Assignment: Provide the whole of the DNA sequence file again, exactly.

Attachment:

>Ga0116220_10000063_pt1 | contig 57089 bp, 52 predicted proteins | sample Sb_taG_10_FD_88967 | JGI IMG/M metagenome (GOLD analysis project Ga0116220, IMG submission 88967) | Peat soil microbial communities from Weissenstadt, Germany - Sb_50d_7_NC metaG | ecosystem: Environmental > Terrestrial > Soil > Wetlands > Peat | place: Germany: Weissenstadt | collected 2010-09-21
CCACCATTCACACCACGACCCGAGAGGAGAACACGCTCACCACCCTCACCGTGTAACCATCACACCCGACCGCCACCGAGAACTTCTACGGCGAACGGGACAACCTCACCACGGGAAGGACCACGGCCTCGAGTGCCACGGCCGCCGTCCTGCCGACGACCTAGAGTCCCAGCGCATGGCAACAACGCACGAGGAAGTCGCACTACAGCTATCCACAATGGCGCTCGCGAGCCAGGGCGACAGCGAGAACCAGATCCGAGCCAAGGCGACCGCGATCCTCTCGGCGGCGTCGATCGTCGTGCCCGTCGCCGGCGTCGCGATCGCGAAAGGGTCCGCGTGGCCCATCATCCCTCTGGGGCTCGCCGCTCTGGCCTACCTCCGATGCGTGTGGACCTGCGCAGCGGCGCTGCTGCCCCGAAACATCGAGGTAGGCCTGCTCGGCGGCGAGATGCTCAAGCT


>Ga0116220_10000063_pt1 | contig 57089 bp, 52 predicted proteins | sample Sb_taG_10_FD_88967 | JGI IMG/M metagenome (GOLD analysis project Ga0116220, IMG submission 88967) | Peat soil microbial communities from Weissenstadt, Germany - Sb_50d_7_NC metaG | ecosystem: Environmental > Terrestrial > Soil > Wetlands > Peat | place: Germany: Weissenstadt | collected 2010-09-21
CCACCATTCACACCACGACCCGAGAGGAGAACACGCTCACCACCCTCACCGTGTAACCATCACACCCGACCGCCACCGAGAACTTCTACGGCGAACGGGACAACCTCACCACGGGAAGGACCACGGCCTCGAGTGCCACGGCCGCCGTCCTGCCGACGACCTAGAGTCCCAGCGCATGGCAACAACGCACGAGGAAGTCGCACTACAGCTATCCACAATGGCGCTCGCGAGCCAGGGCGACAGCGAGAACCAGATCCGAGCCAAGGCGACCGCGATCCTCTCGGCGGCGTCGATCGTCGTGCCCGTCGCCGGCGTCGCGATCGCGAAAGGGTCCGCGTGGCCCATCATCCCTCTGGGGCTCGCCGCTCTGGCCTACCTCCGATGCGTGTGGACCTGCGCAGCGGCGCTGCTGCCCCGAAACATCGAGGTAGGCCTGCTCGGCGGCGAGATGCTCAAGCT